Coincidentally, that word 'communication'  brings us back to the beginning... the on-stage communication among these six young men in 1971 was pretty much unattainable by any other band in the country. Not only were they brilliant musicians who more often than not belied their youthful age, but they also respected the importance of listening and understood the value it offered them while exploring new territory each time they played. You'll hear subtle nuances and changing inflections in Gregg's voice over these sets, and you'll catch Duane and Dickey adjusting their phrasing and emphasizing different passages. You'll come to fully appreciate the riveting three-piece rhythm section working effortlessly, and not only over the four sets recorded in March of '71, but also upon their triumphant return at the end of June when Bill Graham singled them out as the best band he'd ever witnessed and chose them to be the last performers on the hallowed stage of the Fillmore East.

In addition to the original six members that made up the Allman Brothers Band, special guests in March included Tom "Ace" Doucette on harmonica, Bobby Caldwell on percussion, and Rudolph "Juicy" Carter on soprano sax. If there's one minor drawback, it's that Juicy's sax efforts on two versions of "Elizabeth Reed" seem to meander aimlessly when the rest of the band had a clear destination in mind and the best route to get there. In part, the beauty of Tom Dowd's masterful work on the original LP was that he was able to seamlessly fuse a few parts together from different performances to create a couple of perfect tracks. Those two cuts ("Elizabeth Reed" and "You Don't Love Me" from the 3/13 early show) are presented as they were on the 'live' album, with Dowd's editing in place, but the true shine of this newly released set is that we're now able to hear everything else just as it went down. There's a sense that if Dowd had been alive to see this come to fruition, he'd have considered two things; the first would have been splicing out Juicy Carter's solos in both takes of "Liz Reed" from the night of the 12th, and the second would have been adding them (in their entirety) as bonus tracks, for interest only. High points are far too many to chronicle here, but the two versions of "Whipping Post" from the two nights in March are as vicious as they are beautiful, and if their first attempt at Sonny Boy Williamson's "One Way Out" from one of the mid-March shows  sounds a little unsure of itself, by the time late June rolled around, the song had been sharpened into a blistering boogie ride. Suffice it to say that at almost six full hours, there's a whole new set of emotions that come with listening to this, from Duane’s nonchalant introduction on disc one, "I hope this comes out pretty good, we're recordin' our third album here," to the last joyous notes of "You Don't Love Me" at the Fillmore East's final show in late June. Sound is crisp and clear throughout and it's a guarantee you'll hear lots of things you simply never heard before. The immaculate separation between Duane and Dickey's guitars is as breathtaking as hearing Jaimoe adding deftly-placed embellishments to Butch's freight train-like approach.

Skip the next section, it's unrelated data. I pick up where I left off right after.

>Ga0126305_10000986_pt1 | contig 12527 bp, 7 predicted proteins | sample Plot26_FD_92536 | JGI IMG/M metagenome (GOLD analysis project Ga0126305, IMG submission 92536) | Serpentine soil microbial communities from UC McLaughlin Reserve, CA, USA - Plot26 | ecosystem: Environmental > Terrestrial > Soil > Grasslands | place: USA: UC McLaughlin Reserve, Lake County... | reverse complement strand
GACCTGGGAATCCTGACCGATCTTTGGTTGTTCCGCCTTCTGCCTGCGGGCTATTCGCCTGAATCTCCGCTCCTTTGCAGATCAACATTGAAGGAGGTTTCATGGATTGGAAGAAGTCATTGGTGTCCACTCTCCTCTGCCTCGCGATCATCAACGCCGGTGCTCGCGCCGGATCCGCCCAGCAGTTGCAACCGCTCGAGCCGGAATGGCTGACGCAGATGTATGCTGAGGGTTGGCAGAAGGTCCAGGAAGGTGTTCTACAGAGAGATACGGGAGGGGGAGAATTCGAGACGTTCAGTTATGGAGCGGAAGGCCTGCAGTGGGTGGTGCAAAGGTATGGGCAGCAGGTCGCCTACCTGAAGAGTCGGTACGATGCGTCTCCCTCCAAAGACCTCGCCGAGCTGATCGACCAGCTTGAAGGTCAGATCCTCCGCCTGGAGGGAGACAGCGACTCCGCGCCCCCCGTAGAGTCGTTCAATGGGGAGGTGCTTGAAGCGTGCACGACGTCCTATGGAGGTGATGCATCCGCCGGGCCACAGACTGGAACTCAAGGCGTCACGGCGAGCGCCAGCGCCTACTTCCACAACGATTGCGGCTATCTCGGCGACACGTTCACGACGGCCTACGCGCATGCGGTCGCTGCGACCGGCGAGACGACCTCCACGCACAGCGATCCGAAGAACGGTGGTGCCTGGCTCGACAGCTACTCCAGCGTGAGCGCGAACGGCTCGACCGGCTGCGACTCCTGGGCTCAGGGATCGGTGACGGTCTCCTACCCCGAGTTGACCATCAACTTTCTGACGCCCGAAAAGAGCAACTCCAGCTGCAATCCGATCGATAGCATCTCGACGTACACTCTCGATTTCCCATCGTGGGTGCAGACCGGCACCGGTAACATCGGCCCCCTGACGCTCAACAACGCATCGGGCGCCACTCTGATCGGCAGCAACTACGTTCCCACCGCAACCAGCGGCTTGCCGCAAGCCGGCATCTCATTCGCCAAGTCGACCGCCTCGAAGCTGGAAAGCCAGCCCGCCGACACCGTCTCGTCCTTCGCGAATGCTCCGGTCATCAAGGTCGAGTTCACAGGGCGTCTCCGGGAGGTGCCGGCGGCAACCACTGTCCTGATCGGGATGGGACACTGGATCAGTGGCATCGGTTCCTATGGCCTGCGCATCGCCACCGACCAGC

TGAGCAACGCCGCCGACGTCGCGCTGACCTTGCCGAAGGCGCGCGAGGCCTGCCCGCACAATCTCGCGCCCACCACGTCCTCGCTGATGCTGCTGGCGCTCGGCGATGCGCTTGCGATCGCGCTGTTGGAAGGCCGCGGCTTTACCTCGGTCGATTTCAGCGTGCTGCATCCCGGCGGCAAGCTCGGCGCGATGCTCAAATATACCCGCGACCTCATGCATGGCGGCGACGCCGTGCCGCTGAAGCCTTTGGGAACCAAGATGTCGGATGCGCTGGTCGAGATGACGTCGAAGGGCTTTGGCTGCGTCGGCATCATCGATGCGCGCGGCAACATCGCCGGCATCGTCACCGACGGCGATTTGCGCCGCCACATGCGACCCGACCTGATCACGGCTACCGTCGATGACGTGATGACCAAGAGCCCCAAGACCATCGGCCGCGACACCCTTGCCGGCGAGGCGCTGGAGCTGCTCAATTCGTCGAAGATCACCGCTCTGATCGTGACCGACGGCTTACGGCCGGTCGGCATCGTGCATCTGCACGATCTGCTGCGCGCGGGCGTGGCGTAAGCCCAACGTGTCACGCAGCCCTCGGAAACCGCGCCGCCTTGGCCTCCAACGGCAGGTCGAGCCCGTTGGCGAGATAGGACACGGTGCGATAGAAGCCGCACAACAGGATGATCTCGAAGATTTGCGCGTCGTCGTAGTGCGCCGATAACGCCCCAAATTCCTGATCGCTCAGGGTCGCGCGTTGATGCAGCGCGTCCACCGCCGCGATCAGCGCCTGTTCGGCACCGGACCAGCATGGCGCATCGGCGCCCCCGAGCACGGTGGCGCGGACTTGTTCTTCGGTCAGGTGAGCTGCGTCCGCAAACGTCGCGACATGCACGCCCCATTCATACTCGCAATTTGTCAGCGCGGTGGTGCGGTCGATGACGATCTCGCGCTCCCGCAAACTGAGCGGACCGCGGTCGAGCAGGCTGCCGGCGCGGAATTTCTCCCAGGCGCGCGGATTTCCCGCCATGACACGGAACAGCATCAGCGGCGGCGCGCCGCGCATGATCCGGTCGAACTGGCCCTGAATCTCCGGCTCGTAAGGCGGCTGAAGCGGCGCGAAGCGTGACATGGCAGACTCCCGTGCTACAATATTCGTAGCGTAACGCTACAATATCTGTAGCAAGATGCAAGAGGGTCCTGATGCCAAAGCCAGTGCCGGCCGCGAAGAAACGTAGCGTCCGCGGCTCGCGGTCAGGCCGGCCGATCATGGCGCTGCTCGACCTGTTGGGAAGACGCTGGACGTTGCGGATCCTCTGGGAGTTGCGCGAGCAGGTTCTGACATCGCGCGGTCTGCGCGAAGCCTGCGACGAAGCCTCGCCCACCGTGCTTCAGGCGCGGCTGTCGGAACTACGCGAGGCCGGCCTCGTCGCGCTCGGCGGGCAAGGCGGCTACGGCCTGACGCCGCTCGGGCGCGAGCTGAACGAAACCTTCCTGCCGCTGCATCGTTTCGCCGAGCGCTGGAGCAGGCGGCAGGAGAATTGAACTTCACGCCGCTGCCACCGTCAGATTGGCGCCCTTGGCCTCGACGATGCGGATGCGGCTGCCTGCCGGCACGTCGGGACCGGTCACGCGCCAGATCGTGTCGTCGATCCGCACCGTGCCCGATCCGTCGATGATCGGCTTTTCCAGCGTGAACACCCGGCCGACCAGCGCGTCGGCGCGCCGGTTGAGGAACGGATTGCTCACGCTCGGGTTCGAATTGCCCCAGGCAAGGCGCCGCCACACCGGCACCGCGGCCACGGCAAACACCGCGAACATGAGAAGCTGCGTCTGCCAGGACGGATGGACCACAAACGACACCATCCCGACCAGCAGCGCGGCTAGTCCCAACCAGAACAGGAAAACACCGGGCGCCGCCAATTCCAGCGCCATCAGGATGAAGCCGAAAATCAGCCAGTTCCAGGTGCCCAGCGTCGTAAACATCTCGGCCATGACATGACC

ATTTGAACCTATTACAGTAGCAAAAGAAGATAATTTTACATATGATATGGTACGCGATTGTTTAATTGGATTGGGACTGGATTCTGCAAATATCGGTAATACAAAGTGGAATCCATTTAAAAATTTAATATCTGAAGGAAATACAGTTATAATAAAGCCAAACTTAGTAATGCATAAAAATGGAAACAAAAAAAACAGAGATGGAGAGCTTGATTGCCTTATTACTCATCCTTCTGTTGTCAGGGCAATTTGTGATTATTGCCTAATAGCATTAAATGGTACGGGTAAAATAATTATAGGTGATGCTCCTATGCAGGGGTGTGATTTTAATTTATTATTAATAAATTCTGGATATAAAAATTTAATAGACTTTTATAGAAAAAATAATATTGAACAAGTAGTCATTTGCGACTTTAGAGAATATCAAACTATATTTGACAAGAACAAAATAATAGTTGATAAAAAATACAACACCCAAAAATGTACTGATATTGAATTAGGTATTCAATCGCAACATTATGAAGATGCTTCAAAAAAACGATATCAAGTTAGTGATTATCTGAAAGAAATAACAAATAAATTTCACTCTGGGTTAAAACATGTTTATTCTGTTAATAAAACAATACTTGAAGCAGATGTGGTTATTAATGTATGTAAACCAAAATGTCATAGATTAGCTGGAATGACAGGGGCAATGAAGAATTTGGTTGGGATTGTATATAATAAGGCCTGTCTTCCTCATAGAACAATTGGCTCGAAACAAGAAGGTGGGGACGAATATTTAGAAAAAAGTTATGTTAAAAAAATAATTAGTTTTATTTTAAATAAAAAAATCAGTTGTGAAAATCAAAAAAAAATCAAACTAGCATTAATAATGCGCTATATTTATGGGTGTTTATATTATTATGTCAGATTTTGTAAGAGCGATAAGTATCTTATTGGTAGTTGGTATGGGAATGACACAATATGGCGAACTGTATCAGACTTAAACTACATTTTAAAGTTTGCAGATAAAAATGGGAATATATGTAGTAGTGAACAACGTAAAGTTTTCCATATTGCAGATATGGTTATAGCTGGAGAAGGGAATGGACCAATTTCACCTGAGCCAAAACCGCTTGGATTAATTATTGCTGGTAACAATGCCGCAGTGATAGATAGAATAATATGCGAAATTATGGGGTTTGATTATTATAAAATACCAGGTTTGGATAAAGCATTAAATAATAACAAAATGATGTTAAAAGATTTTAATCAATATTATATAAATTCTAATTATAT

Although the Allman Brothers Band has endured for over four decades in one form or another, what the original six members managed during a brief two-and-a-half year stretch from March of 1969 through October of 1971 has never again been matched. This was truly a heady and experimental time when the American musical landscape was shifting, heading into uncharted territory and realigning itself, as bands began fusing various influences and creating new and exciting sounds. In addition to that, it was the Allman Brothers Band staking their claim as leaders of the New South. 

-Craig Ruskey
(August 2014)